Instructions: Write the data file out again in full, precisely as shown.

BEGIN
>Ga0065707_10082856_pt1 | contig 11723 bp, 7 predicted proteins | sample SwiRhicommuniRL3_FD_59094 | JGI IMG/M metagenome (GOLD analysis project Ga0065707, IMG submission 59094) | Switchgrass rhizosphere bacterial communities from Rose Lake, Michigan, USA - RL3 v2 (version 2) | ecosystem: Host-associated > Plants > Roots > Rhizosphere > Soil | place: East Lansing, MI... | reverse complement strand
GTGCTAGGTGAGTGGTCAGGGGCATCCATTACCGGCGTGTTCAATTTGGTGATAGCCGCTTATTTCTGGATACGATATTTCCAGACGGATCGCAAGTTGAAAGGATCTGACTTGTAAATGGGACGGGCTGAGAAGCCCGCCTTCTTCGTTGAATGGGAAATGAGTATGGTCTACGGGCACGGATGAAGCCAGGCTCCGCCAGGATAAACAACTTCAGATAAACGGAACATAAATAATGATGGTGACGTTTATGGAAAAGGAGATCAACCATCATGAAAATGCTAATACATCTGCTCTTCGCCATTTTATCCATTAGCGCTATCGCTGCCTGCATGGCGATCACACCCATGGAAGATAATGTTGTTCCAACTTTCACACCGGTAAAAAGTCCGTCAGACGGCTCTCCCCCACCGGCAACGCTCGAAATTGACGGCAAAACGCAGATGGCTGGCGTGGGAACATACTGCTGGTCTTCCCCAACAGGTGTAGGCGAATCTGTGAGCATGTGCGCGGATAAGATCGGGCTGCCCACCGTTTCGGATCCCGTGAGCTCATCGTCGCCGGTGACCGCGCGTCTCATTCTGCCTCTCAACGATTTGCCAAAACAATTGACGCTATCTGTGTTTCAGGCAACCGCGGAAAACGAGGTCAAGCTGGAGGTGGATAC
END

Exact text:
>Ga0065707_10082856_pt1 | contig 11723 bp, 7 predicted proteins | sample SwiRhicommuniRL3_FD_59094 | JGI IMG/M metagenome (GOLD analysis project Ga0065707, IMG submission 59094) | Switchgrass rhizosphere bacterial communities from Rose Lake, Michigan, USA - RL3 v2 (version 2) | ecosystem: Host-associated > Plants > Roots > Rhizosphere > Soil | place: East Lansing, MI... | reverse complement strand
GTGCTAGGTGAGTGGTCAGGGGCATCCATTACCGGCGTGTTCAATTTGGTGATAGCCGCTTATTTCTGGATACGATATTTCCAGACGGATCGCAAGTTGAAAGGATCTGACTTGTAAATGGGACGGGCTGAGAAGCCCGCCTTCTTCGTTGAATGGGAAATGAGTATGGTCTACGGGCACGGATGAAGCCAGGCTCCGCCAGGATAAACAACTTCAGATAAACGGAACATAAATAATGATGGTGACGTTTATGGAAAAGGAGATCAACCATCATGAAAATGCTAATACATCTGCTCTTCGCCATTTTATCCATTAGCGCTATCGCTGCCTGCATGGCGATCACACCCATGGAAGATAATGTTGTTCCAACTTTCACACCGGTAAAAAGTCCGTCAGACGGCTCTCCCCCACCGGCAACGCTCGAAATTGACGGCAAAACGCAGATGGCTGGCGTGGGAACATACTGCTGGTCTTCCCCAACAGGTGTAGGCGAATCTGTGAGCATGTGCGCGGATAAGATCGGGCTGCCCACCGTTTCGGATCCCGTGAGCTCATCGTCGCCGGTGACCGCGCGTCTCATTCTGCCTCTCAACGATTTGCCAAAACAATTGACGCTATCTGTGTTTCAGGCAACCGCGGAAAACGAGGTCAAGCTGGAGGTGGATAC